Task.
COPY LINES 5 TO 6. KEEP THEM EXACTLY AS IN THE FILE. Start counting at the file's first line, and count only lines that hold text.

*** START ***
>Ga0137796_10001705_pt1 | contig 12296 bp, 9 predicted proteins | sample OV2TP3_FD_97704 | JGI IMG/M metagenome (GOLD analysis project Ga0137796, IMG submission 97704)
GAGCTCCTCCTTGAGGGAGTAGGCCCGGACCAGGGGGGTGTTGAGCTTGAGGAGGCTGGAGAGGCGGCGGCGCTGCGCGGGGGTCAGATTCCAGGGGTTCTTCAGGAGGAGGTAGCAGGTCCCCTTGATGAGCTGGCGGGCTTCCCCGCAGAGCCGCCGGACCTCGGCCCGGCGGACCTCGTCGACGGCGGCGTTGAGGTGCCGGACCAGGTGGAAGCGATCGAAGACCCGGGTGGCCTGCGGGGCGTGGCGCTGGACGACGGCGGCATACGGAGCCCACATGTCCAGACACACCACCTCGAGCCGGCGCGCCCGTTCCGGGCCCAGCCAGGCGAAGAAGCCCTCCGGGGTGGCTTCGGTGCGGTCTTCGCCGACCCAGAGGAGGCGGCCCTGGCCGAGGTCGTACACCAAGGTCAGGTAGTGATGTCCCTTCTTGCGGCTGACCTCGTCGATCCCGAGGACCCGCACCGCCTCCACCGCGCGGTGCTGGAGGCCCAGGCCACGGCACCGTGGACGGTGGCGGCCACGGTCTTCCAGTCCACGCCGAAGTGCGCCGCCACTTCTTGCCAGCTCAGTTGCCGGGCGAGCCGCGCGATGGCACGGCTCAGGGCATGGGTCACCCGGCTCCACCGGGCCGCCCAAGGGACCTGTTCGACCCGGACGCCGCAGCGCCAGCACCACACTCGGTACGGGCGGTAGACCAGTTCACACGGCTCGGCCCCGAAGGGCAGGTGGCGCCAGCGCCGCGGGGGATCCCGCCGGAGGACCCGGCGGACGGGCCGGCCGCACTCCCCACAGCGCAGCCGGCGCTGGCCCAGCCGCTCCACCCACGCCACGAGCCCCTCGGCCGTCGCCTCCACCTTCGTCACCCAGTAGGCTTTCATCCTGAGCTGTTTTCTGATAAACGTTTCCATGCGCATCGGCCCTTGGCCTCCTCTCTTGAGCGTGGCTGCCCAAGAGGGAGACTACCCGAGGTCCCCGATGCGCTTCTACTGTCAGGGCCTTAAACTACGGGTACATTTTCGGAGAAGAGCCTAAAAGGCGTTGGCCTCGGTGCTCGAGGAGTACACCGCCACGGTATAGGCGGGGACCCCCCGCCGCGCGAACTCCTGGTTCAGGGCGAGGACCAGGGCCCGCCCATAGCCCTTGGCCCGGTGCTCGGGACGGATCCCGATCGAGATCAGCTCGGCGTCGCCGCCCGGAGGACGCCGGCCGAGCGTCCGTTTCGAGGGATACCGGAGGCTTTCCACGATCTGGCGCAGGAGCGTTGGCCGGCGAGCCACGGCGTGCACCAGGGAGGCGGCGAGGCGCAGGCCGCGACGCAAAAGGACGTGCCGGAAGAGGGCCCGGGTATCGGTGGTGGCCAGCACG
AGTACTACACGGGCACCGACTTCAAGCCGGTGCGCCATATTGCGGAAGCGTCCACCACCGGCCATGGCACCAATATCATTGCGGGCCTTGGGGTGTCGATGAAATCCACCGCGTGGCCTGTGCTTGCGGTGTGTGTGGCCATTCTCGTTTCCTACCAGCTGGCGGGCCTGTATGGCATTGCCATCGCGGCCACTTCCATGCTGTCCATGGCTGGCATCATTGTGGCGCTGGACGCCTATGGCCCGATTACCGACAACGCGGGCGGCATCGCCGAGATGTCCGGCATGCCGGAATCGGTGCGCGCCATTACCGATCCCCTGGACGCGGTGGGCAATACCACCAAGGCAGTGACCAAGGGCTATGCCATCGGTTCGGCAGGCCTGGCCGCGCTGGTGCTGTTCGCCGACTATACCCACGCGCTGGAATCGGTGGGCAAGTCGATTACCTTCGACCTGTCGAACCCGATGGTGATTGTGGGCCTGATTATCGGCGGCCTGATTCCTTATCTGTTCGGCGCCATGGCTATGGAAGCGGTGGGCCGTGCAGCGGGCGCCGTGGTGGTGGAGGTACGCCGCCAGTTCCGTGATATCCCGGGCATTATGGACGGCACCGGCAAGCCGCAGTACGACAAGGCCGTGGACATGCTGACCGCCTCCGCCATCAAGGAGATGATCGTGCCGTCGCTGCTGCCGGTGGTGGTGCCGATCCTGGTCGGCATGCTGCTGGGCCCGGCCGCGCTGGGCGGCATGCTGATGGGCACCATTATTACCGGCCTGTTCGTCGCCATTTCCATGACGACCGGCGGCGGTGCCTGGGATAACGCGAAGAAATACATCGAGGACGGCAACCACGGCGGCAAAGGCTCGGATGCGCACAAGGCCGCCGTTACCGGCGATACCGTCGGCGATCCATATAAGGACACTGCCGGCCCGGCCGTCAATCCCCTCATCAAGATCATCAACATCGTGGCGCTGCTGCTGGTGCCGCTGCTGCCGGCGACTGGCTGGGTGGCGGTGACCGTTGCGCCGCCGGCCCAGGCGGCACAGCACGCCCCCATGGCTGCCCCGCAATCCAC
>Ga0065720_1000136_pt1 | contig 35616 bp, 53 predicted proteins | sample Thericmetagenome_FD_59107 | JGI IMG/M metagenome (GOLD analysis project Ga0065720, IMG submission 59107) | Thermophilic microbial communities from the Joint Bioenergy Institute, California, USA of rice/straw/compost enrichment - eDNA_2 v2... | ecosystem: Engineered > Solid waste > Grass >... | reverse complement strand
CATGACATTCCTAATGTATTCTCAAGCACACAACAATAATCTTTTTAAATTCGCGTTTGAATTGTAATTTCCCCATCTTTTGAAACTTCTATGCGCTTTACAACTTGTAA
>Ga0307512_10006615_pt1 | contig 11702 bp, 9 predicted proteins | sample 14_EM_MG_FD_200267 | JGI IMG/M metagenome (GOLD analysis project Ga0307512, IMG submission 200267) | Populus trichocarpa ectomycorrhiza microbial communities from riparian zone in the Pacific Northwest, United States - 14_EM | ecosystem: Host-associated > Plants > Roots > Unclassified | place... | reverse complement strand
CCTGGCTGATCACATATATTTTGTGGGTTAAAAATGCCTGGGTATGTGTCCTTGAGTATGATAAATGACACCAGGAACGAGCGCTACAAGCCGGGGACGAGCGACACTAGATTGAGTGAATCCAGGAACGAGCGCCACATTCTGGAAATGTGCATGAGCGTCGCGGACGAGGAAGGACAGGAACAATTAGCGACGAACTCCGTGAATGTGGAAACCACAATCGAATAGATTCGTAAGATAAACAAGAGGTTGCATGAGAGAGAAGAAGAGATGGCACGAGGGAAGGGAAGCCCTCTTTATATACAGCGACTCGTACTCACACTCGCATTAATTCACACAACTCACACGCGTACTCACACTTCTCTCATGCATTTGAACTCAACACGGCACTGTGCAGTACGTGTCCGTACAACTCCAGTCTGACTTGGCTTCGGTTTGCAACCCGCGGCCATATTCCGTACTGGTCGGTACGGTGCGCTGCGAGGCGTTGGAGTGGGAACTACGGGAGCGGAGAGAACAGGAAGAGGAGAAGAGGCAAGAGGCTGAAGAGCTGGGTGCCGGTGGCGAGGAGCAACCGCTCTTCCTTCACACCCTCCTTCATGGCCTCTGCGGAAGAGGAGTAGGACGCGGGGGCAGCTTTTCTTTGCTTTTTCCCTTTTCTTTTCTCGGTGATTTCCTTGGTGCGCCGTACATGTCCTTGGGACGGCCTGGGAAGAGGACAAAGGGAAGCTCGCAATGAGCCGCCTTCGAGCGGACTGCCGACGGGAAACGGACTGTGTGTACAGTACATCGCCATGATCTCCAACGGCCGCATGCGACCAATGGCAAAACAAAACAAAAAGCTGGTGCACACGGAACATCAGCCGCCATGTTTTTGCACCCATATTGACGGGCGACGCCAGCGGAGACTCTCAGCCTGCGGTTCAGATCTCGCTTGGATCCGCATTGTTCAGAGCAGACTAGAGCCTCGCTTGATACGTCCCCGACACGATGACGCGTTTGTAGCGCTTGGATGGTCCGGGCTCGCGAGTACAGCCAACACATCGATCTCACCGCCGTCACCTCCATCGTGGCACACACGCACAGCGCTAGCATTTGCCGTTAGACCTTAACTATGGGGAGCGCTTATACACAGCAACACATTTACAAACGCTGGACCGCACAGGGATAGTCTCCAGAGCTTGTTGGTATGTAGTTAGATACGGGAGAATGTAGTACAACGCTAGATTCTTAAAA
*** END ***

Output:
CATGACATTCCTAATGTATTCTCAAGCACACAACAATAATCTTTTTAAATTCGCGTTTGAATTGTAATTTCCCCATCTTTTGAAACTTCTATGCGCTTTACAACTTGTAA
>Ga0307512_10006615_pt1 | contig 11702 bp, 9 predicted proteins | sample 14_EM_MG_FD_200267 | JGI IMG/M metagenome (GOLD analysis project Ga0307512, IMG submission 200267) | Populus trichocarpa ectomycorrhiza microbial communities from riparian zone in the Pacific Northwest, United States - 14_EM | ecosystem: Host-associated > Plants > Roots > Unclassified | place... | reverse complement strand